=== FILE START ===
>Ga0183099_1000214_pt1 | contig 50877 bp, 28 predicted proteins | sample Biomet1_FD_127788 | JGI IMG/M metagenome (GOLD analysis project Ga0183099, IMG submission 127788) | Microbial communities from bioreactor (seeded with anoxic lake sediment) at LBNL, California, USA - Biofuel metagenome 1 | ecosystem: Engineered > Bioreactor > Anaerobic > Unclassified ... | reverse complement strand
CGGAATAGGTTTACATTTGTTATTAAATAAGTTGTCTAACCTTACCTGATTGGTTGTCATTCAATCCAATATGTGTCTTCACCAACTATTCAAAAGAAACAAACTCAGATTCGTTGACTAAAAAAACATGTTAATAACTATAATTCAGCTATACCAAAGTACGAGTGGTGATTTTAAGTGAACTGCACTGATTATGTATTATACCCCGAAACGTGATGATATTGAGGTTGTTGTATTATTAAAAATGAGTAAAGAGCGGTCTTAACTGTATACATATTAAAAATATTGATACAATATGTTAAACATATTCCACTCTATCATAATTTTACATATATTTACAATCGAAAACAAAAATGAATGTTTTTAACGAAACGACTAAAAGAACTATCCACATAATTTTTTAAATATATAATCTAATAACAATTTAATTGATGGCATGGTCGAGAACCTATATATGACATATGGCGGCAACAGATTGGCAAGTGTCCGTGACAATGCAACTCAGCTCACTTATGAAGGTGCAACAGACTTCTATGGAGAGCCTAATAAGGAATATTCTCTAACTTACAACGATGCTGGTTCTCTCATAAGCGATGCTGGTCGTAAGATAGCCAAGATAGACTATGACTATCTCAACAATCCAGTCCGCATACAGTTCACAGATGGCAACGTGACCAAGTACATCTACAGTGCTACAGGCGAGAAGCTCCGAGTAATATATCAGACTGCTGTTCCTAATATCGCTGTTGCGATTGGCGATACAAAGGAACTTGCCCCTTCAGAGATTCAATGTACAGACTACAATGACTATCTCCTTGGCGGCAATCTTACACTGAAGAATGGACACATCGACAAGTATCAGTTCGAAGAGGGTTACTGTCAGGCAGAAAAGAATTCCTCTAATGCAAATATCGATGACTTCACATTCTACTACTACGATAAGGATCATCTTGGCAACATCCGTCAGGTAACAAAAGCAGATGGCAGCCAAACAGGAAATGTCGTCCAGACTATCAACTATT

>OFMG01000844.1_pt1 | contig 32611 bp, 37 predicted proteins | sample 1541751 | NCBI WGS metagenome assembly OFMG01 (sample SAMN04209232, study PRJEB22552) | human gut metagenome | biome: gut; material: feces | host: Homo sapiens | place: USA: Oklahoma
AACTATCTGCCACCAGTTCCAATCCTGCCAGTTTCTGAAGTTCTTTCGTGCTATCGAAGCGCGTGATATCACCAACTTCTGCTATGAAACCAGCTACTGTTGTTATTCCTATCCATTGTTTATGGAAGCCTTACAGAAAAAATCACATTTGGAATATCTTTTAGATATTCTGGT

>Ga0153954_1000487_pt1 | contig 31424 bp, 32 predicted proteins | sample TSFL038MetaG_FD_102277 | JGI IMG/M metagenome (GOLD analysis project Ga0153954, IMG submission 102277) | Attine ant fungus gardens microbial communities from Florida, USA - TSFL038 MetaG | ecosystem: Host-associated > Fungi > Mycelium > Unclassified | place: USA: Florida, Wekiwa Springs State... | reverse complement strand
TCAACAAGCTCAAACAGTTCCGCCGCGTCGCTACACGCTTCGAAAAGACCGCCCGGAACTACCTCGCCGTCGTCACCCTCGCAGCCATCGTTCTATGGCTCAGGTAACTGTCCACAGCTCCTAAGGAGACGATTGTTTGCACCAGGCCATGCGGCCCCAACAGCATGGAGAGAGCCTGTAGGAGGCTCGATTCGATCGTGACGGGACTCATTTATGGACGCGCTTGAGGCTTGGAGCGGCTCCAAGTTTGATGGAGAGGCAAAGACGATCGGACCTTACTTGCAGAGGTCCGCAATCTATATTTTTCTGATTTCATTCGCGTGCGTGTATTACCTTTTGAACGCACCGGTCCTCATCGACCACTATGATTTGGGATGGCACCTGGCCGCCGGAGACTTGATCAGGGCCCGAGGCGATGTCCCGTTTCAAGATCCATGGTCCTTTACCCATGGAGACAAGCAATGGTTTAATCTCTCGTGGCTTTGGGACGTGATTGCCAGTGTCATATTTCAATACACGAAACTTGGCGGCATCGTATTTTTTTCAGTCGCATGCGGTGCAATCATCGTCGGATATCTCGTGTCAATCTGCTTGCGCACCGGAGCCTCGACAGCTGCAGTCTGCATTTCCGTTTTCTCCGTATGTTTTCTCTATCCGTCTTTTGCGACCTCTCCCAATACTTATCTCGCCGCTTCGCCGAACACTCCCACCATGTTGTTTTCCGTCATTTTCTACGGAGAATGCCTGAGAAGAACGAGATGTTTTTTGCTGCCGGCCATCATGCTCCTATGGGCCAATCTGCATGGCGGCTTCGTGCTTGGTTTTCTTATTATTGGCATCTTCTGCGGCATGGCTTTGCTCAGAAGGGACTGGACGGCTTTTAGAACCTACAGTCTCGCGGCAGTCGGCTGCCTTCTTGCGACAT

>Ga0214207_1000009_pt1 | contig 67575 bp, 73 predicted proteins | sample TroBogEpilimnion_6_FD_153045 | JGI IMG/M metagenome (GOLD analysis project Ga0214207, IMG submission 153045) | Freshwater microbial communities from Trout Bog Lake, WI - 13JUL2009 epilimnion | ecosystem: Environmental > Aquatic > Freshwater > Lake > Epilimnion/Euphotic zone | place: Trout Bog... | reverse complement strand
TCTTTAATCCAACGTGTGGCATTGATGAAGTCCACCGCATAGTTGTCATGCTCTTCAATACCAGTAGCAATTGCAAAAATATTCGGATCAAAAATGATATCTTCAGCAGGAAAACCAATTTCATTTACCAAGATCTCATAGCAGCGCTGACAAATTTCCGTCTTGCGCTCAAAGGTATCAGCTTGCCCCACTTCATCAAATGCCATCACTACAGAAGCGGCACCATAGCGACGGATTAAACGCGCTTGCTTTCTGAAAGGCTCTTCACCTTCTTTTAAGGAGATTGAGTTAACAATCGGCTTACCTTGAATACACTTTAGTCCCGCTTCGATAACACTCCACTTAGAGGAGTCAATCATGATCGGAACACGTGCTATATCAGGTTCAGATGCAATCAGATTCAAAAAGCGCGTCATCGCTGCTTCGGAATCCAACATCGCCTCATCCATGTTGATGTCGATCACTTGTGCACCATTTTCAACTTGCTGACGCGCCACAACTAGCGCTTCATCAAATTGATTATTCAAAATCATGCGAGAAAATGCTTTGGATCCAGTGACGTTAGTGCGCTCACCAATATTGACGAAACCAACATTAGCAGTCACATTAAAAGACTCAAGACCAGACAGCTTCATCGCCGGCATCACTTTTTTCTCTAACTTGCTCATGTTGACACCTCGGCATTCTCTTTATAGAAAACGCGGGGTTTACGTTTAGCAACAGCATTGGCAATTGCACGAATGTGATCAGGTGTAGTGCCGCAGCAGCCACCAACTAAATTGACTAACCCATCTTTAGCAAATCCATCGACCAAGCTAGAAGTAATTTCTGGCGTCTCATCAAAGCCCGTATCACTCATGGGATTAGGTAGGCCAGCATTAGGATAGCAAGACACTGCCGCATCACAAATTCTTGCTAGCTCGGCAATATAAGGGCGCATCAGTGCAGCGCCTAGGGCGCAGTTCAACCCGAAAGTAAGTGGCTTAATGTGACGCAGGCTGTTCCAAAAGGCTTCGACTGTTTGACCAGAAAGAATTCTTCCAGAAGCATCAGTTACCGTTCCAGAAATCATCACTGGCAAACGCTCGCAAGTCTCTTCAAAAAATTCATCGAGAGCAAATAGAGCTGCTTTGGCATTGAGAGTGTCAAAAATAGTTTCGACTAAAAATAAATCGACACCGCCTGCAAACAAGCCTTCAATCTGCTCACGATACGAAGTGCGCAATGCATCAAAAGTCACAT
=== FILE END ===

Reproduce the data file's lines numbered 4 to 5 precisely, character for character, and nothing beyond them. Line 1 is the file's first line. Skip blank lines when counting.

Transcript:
AACTATCTGCCACCAGTTCCAATCCTGCCAGTTTCTGAAGTTCTTTCGTGCTATCGAAGCGCGTGATATCACCAACTTCTGCTATGAAACCAGCTACTGTTGTTATTCCTATCCATTGTTTATGGAAGCCTTACAGAAAAAATCACATTTGGAATATCTTTTAGATATTCTGGT

>Ga0153954_1000487_pt1 | contig 31424 bp, 32 predicted proteins | sample TSFL038MetaG_FD_102277 | JGI IMG/M metagenome (GOLD analysis project Ga0153954, IMG submission 102277) | Attine ant fungus gardens microbial communities from Florida, USA - TSFL038 MetaG | ecosystem: Host-associated > Fungi > Mycelium > Unclassified | place: USA: Florida, Wekiwa Springs State... | reverse complement strand